ZooarchaeologistWorking with all sources valuable for the study of historical human-animal-relationships, primarily bones.
Blake Ginsburg is a doctoral student in the Department of Philosophy and is pursuing specializations in Animal Studies and Women’s and Gender Studies. His research interests include animal and environmental philosophy, critical animal studies, ecofeminism, ethology, philosophy of science, and philosophy of technology. Blake holds a BA in Philosophy and a BS in Biological Science (concentration in Biodiversity, Ecology, and Conservation) from California State University, Fullerton. He also holds a Graduate Certificate in Women’s, Gender, and Sexuality studies and a MA degree in Environmental Philosophy from the University of Montana. While at the University of Montana, Blake wrote a thesis that explored the ethical dimensions and transformative significance of Timothy Treadwell’s relationships with brown bears and red foxes in Katmai National Park and Preserve before he and his partner, Amy Huguenard, were killed and eaten by a bear in 2003. (https://scholarworks.umt.edu/etd/11229/) Blake is currently working on philosophical issues that emerge at the intersection of environmental philosophy and animal philosophy. He is particularly interested in the value of philosophical ethology and ethological philosophy (or ethosophy) as disclosive and generative mediums with great promise for drawing attention to and enacting alternative human-animal relational possibilities. He considers these projects to be significant insomuch as they have the potential to inspire the transformation of our personal and collective worlds in view of the large-scale anthropogenic violence that is routinely enacted against marginalized peoples, nonhuman animals, and the rest of the more-than-human world.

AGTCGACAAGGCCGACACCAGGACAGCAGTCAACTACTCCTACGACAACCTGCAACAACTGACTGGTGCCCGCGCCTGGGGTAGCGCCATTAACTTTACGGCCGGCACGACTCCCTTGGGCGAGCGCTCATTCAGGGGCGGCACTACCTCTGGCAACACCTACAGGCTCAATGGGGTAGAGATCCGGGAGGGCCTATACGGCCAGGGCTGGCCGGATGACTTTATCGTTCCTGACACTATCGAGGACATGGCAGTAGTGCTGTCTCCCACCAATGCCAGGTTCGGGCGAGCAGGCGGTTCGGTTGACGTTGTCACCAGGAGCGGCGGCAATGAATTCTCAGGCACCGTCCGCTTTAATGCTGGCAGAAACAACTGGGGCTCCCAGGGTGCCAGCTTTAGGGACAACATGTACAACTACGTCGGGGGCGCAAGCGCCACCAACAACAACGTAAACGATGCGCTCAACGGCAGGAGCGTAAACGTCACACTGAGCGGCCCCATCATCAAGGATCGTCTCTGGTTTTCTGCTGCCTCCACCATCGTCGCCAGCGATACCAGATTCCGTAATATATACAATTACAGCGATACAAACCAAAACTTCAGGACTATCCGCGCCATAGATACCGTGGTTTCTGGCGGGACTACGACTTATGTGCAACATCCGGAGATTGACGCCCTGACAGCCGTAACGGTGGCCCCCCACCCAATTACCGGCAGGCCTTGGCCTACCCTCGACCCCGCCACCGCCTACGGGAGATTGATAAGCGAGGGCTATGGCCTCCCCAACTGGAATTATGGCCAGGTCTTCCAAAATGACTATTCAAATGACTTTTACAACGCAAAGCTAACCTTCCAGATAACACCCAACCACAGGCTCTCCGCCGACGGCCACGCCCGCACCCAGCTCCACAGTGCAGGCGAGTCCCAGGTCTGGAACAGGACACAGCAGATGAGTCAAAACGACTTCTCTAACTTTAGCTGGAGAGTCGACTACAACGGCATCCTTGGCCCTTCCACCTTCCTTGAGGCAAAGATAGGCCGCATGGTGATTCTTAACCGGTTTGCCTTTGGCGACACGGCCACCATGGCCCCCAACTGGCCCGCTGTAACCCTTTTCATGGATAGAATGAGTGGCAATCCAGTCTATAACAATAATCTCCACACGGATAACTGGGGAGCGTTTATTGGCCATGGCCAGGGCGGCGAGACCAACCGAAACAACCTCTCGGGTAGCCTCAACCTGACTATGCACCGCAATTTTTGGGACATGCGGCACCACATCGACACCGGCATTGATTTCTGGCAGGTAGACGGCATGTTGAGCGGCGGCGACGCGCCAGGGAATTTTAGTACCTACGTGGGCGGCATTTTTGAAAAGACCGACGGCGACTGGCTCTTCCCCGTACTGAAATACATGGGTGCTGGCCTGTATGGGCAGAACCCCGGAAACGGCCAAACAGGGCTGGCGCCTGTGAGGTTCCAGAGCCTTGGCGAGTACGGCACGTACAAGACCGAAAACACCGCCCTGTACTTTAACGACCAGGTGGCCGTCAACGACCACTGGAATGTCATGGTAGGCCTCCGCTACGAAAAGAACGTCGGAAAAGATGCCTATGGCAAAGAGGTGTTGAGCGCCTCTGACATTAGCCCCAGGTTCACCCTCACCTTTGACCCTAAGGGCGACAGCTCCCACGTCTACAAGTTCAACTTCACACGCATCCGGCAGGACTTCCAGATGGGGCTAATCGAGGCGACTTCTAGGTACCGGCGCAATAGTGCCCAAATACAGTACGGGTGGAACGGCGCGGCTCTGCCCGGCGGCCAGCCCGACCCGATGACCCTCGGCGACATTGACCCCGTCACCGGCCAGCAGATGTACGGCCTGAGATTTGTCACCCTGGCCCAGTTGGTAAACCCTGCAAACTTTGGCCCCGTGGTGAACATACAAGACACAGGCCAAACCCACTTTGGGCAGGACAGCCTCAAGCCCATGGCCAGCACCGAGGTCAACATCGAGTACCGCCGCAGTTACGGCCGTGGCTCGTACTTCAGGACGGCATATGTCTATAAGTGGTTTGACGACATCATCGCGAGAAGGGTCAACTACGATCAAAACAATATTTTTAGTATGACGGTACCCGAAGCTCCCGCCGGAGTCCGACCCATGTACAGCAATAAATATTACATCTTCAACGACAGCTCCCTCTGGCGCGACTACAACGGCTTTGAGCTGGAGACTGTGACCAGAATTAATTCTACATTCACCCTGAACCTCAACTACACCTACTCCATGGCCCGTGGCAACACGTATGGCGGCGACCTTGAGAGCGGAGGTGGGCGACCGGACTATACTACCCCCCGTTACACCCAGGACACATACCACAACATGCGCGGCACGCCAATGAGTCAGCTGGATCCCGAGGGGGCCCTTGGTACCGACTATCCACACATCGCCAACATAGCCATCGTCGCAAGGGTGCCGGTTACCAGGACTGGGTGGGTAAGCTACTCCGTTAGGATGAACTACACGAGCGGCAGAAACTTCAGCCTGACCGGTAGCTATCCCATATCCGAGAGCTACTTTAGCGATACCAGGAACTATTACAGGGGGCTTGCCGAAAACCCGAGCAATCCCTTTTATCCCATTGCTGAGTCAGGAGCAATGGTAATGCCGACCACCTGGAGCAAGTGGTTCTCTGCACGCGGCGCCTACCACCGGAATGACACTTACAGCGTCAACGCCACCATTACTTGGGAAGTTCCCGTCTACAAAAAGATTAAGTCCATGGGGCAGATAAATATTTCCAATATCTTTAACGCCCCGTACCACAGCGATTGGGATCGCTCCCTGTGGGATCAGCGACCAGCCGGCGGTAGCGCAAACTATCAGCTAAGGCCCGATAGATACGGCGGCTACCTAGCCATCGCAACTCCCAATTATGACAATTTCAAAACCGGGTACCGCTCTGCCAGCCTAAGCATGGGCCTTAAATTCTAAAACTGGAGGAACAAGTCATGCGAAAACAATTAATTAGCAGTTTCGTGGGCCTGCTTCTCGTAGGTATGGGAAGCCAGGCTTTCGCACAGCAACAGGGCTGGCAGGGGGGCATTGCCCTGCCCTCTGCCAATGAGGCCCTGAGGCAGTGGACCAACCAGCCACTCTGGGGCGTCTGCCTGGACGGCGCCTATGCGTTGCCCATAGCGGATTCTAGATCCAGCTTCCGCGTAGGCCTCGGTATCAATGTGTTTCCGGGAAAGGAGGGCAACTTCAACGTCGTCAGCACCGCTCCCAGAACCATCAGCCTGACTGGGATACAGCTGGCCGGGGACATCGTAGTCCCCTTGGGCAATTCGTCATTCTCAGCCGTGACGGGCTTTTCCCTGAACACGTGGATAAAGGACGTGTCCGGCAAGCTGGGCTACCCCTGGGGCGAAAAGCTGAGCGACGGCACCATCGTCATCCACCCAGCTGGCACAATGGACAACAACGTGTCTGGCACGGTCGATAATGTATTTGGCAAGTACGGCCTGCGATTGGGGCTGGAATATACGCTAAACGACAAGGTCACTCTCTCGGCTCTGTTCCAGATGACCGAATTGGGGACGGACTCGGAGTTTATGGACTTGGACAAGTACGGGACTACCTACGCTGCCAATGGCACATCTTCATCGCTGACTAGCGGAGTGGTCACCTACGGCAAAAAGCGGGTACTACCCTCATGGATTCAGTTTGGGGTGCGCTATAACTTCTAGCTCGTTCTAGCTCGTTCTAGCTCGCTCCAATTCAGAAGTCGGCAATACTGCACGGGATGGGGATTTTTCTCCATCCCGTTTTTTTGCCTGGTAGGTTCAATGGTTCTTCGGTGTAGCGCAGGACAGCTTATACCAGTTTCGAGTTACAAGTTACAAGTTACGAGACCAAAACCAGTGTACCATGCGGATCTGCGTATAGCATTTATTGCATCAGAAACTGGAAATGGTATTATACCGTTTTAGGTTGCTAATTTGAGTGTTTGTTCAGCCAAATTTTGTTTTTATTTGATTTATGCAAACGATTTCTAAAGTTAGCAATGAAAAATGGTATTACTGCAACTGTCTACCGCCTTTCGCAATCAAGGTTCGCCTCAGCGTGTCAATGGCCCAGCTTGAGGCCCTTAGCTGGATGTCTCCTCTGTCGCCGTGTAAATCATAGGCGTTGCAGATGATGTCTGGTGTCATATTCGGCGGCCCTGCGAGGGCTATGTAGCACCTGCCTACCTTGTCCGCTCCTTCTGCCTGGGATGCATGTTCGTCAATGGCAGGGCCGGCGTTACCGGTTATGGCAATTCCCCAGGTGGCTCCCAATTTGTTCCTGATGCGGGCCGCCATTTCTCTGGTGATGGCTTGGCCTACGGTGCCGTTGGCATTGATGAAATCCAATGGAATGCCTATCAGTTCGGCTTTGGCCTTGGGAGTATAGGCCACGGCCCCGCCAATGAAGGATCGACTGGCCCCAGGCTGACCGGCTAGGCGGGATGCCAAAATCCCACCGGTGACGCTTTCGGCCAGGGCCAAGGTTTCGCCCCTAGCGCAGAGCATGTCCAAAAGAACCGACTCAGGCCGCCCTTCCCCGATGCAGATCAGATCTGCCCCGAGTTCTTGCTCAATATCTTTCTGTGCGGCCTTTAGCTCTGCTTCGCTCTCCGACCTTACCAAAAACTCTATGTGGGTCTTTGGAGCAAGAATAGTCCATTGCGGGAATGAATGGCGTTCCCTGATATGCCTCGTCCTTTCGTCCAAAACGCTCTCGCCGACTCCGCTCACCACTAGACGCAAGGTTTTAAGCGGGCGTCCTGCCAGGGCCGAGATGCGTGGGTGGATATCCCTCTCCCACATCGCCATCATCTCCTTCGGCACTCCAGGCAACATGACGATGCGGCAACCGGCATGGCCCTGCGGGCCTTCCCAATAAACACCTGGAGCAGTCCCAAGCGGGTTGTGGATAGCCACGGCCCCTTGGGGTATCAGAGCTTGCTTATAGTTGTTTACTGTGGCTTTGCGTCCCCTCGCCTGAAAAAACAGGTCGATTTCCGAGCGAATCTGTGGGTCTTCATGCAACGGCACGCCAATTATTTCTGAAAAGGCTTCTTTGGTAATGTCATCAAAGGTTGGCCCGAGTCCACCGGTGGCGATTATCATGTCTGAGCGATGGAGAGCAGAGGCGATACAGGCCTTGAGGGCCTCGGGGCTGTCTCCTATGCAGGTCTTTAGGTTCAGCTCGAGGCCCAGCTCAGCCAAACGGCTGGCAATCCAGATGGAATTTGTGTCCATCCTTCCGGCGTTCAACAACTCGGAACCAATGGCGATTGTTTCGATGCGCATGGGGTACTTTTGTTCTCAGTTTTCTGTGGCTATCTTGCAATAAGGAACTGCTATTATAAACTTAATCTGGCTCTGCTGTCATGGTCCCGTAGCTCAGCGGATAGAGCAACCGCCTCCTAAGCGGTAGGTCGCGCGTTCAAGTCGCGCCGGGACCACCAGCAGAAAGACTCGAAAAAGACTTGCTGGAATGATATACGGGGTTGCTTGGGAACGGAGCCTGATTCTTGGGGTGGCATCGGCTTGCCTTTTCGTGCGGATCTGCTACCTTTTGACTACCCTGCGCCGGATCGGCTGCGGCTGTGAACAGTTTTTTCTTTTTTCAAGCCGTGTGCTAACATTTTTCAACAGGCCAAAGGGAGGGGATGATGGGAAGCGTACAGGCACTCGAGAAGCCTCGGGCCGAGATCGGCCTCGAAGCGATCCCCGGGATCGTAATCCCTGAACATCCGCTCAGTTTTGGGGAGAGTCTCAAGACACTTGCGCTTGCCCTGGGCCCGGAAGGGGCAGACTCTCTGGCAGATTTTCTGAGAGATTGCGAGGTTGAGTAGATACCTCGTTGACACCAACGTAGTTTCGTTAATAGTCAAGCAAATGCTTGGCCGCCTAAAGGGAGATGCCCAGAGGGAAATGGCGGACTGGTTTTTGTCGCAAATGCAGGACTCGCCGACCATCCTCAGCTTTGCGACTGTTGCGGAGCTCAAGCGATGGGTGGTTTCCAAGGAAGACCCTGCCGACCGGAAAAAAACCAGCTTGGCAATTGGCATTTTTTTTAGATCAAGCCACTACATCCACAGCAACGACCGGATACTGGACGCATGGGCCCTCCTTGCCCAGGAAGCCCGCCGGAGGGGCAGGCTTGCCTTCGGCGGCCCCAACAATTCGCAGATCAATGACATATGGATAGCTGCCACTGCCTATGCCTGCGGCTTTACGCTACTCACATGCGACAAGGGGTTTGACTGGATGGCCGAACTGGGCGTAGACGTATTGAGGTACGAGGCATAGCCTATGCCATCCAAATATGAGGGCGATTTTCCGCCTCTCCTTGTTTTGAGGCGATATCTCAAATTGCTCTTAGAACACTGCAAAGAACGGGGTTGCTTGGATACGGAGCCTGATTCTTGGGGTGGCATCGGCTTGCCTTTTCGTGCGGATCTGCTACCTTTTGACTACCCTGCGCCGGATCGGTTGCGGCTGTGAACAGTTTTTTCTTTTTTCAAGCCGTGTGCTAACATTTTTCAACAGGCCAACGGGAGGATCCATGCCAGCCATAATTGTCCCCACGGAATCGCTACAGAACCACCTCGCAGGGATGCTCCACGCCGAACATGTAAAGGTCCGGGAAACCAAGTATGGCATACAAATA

My research focuses on the ways in which narratives and discursive practices frame landscapes and shape human interactions with environments. I am interested in how individuals, institutions, and corporations use and participate in stories that foster affective connections to local, national, and international landscapes. As a comparative literature scholar working in the Environmental Humanities, with strong backgrounds in American Studies, Cultural Studies, and Animal Studies, I have focused my work on the nineteenth- and twentieth-century United States, while drawing on transnational histories, currents, and influences. This has allowed me to integrate my interests in environmental studies and narrative studies with my training as a creative writer in developing an inter-disciplinary comparative framework for examining how narrative and rhetorical practices structure our experiences of nature.